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Come back old ASAS - all is forgiven!


ComradeGoat
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My observation while testing this thing was that now you actually need control fins to compensate for missing torque. I see the zepto rockets above have no fins. You used to not need them, now you need them. There's a reason for control fins in real life.

All old designs will need a bit of tweaking. The old ASAS and SAS modules now weigh a lot more, and are completely unnecessary on smaller craft now. Control surfaces (fins especially) are now necessary to compensate for changes in the torque system. Put some fins on your rockets.

I thought that it was the fins as well. so I slapped a bunch on my rocket and it still controls terribly. I think it's safe to assume its a bug with how varied everyone's experiences are.

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Just to clarify I'm talking about my rockets... not planes. thrashing back and forth as the stupid new ASAS leans one way... gimbals flip full the opposite way... overshoots and flips back. I have a stack of 8 reaction wheels now on Munbug. Still unflyable.... its the 7 thousand (and rising) people who have downloaded my ship I feel sorry for as I certainly won't be able to make a working version under this awful system.

My Gemini is also wobbling like crazy. Haven't tested the rest as it's depressing watching hundreds of hours of development go down the tubes.

There is something other than the new ASAS going on here because I have just tried out your Gemini and Munbug I rockets; Munbug I flies really well and I placed it into an 80km orbit with no problem (and I am a dreadful pilot). Gemini did wobble like crazy on the pad but once launched the ASAS smoothed the flight out nicely (it did seem to be lacking power however and ran out of steam at around 12km).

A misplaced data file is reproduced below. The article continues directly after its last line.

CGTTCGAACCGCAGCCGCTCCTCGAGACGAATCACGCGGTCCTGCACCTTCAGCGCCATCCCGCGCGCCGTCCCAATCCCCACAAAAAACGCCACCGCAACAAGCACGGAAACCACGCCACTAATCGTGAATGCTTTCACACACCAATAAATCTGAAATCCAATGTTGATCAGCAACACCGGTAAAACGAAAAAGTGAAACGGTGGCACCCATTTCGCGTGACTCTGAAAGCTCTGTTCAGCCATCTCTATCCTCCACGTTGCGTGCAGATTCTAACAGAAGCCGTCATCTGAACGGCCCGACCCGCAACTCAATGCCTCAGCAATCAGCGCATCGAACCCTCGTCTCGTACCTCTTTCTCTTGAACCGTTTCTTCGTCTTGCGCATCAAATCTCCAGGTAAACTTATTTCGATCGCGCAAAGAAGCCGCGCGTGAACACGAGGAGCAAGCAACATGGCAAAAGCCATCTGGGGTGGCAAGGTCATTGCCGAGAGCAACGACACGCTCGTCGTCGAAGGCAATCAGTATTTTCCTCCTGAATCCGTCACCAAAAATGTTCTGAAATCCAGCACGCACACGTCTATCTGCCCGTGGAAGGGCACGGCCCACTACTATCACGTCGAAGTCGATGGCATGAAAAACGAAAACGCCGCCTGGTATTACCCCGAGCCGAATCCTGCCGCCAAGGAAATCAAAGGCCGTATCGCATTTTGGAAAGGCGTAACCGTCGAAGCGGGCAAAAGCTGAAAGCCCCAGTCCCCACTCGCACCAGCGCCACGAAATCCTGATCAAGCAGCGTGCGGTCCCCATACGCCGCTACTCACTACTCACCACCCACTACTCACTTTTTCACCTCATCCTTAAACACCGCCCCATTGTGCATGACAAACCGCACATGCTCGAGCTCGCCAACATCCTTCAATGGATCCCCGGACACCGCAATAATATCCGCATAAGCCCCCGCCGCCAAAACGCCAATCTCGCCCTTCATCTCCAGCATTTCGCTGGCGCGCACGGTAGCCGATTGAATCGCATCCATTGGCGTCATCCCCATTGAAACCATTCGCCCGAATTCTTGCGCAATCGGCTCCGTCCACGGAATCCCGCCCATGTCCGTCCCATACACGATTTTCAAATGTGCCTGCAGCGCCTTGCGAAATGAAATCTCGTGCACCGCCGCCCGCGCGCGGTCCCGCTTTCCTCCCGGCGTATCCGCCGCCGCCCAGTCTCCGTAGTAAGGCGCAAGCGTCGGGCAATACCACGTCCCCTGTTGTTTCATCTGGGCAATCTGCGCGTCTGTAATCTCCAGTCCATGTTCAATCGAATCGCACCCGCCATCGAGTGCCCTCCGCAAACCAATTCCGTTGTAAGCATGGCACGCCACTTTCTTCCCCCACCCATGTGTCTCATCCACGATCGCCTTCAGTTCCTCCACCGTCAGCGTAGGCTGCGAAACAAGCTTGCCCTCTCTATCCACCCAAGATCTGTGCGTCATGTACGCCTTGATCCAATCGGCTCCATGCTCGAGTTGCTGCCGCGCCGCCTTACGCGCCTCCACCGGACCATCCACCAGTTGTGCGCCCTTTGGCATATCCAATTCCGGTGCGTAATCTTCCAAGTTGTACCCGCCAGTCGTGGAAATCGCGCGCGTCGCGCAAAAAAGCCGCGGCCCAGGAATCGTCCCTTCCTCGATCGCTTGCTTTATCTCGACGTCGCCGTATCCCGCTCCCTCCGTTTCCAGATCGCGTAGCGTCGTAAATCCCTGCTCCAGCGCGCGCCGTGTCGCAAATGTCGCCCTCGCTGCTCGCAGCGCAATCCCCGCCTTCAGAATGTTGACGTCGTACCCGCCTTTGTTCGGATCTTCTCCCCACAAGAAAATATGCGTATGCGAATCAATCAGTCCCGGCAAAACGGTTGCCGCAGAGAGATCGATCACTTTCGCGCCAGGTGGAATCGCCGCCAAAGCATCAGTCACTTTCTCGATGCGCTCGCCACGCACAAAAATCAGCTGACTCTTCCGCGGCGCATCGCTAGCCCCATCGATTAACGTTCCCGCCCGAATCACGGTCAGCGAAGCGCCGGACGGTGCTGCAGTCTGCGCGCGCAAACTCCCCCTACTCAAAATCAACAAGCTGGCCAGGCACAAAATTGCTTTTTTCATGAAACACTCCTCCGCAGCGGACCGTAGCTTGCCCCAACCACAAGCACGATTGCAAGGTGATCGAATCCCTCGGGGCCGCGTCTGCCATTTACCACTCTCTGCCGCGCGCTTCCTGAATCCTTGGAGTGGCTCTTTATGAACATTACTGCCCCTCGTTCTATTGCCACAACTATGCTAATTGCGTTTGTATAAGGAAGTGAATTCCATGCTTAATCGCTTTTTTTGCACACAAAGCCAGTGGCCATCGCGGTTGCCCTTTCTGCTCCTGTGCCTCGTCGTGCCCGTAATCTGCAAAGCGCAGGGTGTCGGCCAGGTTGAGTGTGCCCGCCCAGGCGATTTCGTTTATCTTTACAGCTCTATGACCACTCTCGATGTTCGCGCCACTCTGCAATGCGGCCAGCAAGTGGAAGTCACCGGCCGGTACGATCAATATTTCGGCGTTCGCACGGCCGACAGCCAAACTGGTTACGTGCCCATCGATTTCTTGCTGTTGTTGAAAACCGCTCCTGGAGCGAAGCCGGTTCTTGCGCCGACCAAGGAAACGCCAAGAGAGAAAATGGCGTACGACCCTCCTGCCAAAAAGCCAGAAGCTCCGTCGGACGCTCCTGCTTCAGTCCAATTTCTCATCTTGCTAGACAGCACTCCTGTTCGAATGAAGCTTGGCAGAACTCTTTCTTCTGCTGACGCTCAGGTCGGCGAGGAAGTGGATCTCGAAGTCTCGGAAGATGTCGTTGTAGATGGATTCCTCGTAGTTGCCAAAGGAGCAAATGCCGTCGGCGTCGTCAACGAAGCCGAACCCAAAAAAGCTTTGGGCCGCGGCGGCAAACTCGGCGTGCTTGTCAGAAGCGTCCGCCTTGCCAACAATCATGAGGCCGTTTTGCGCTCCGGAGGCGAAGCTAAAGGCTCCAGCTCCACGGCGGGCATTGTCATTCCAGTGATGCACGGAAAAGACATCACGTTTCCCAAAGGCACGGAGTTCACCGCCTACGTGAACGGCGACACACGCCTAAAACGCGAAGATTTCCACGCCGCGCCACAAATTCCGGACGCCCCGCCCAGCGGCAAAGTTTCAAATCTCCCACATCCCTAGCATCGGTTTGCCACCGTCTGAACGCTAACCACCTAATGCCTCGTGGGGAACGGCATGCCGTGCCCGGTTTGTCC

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My observation while testing this thing was that now you actually need control fins to compensate for missing torque. I see the zepto rockets above have no fins. You used to not need them, now you need them. There's a reason for control fins in real life.

All old designs will need a bit of tweaking. The old ASAS and SAS modules now weigh a lot more, and are completely unnecessary on smaller craft now. Control surfaces (fins especially) are now necessary to compensate for changes in the torque system. Put some fins on your rockets.

Unfortunately, that is not true. The new SAS doesn't do anything, it was removed.;.;

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My 0.21 experiences so far, on a fresh stock install and very basic rockets that I threw together in the VAB specifically for testing:

1) Flying a manned ship isn't bad, but can be a little frustrating. It makes no attempt to stop a roll and the only way to get it to lock onto the heading I want is to turn SAS off and back on. Otherwise, it likes to drift back towards the previous heading, even if my last steering correction is much closer to the current heading. The command authority from the pod is definitely weaker than 0.21.

2) Flying a probe with an ASAS part also isn't bad, though a little more frustrating due to the weaker reaction wheels.